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Privilege, validation, and reflection

Privilege is such a tricky thing to talk about. Often people with privilege don’t like to admit it, or feel defensive if it’s pointed out. I often see people assume that privilege means that life has been handed to you on a silver platter and you didn’t have to work for anything, so if their privilege is pointed out, they think they are being accused of not having worked for what they accomplished.

In activism spaces, this is not what privilege means. Privilege is more subtle than that. Now, I’m not going to try to explain what privilege is. That would be a blog post all to itself, and there are plenty of really good write-ups out there that have explained it all much better than I could. Instead, I want to talk about one particular type of privilege (since privilege takes many different forms). It’s a general type I see a lot of when looking at various lists of privilege (white, male, cisgendered, and straight being the ones I see most often talked about). That is – that you see people like you on a regular basis. That your reality and identity is reflected back at you by popular media and the people around you.

When you enjoy that sort of privilege, it’s easy to take it for granted. In my post ‘autism and race,’ I wrote:

I need to confess something. Until that post by TheAutcast, it had never occurred to me to think much about autism and race. I am white and I sat comfortably in my white privilege, seeing white faces reflected back at me, and it did not occur to me to question this.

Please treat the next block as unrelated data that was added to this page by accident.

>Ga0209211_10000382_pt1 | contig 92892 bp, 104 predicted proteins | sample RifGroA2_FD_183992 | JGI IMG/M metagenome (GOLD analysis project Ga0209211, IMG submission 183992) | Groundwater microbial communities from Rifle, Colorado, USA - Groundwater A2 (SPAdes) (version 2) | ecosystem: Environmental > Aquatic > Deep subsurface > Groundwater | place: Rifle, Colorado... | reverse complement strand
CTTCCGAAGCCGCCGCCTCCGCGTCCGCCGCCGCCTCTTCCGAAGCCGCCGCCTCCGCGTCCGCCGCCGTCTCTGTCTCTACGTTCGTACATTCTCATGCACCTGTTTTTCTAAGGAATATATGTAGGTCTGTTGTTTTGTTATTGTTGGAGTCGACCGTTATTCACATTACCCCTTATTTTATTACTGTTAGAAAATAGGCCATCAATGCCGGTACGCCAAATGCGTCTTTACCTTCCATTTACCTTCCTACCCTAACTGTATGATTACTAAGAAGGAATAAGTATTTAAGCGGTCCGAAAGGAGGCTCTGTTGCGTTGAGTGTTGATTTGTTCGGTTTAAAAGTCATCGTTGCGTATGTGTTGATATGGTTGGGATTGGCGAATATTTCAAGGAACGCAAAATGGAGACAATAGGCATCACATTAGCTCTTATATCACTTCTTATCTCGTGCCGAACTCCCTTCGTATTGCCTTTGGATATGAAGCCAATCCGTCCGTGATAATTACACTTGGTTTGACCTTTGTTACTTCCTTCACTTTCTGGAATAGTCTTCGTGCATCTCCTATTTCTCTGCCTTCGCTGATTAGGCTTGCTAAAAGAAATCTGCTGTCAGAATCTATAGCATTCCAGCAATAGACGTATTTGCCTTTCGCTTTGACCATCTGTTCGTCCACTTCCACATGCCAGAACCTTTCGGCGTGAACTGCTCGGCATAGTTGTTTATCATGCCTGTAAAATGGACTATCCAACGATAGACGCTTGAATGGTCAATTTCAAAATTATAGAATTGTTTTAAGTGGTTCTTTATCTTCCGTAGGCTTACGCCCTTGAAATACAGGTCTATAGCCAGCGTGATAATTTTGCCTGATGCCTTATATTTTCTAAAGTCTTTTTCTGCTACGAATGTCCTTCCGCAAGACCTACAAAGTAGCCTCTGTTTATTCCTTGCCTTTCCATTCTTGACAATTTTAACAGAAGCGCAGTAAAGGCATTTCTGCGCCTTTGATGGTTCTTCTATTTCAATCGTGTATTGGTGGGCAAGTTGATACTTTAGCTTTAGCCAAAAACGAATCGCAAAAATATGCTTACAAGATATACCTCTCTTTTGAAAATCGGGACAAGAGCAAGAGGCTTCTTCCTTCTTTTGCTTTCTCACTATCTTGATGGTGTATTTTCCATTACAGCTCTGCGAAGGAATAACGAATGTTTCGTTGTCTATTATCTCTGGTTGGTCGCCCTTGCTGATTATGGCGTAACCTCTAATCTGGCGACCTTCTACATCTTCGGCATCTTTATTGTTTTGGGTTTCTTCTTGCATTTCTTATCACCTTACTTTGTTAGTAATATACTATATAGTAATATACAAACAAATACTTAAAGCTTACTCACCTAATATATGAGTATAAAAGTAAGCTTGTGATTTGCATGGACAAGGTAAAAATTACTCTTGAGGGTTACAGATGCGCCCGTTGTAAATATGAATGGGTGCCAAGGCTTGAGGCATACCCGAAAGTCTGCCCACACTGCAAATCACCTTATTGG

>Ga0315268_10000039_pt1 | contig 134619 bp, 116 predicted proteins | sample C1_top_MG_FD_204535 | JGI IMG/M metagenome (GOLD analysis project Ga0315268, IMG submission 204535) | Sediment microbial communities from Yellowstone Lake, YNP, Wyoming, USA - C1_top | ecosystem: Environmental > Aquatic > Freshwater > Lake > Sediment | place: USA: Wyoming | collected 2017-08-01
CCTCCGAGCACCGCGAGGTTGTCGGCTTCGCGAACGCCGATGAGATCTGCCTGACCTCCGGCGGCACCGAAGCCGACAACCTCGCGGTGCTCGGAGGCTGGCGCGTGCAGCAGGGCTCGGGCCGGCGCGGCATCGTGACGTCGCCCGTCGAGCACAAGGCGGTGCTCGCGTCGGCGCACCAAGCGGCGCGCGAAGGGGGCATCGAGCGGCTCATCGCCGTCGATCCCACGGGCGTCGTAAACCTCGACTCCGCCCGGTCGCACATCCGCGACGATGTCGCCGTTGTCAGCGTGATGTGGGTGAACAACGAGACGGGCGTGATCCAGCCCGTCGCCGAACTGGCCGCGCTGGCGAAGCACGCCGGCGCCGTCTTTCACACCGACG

And it’s not like I’m blind to this sort of privilege. I’m aware of it with things like gender and disability. But when something about you is privileged, it’s really easy to just not notice.

I have also found that it’s easy to dismiss. I grew up with the message that external validation was going to end when I turned into an adult, and that people are not supposed to need that sort of thing. This, I think, had two basic results. In the areas where I do experience that kind of validation – seeing people who are like me – it’s easy to take little notice of it, or dismiss it as not “really” doing anything for me. In areas where I do not experience that kind of validation, I find that I wish I did, but I have vague feelings of guilt and shame associated with those desires.

I am slowly realizing, however, that this is actually a really big deal. Like that cheerios commercial, and some of the reactions I saw about how it’s SO AWESOME for biracial people and/or mixed families to actually see other people who look like them on TV. And, importantly, being portrayed in a totally casual, ‘this is no big deal,’ some families look like this kind of way.

Or this post talking about race and adoption, and the impact it can have on children to not regularly see people like themselves in their daily life.

And there’s the fact that I love seeing strong, confident characters on TV who also happen to be introverts. Or the times when people have reflected my gender identity back to me, validating and supporting me in it, and just how utterly good that felt.

This kind of thing matters. It’s a privilege that everyone should enjoy. I don’t really know of many neurodiverse characters being represented in popular media, and when it is implicitly referenced it is often in a not terribly positive way. I find myself wondering what it would be like if I saw a strong, confident TV character who just happened to flap their hands when excited, or spun in a chair when stressed, or was sometimes confused in social situations, or just needed to fixate on a few specks of dust sometimes. And if all those things were presented simply as part of who this person is, rather than with a “what’s wrong with you?” tone. No manic pixie dream girl, no person who’s funny because they are broken, just a strong, interesting character who happens to be on the autism spectrum.

Wouldn’t that be cool? I think seeing that, in a likable, positive character, would feel really good. I think it would be awesome.

This kind of thing matters. The validation of seeing people like you, of having your identity and your reality reflected back at you, it matters.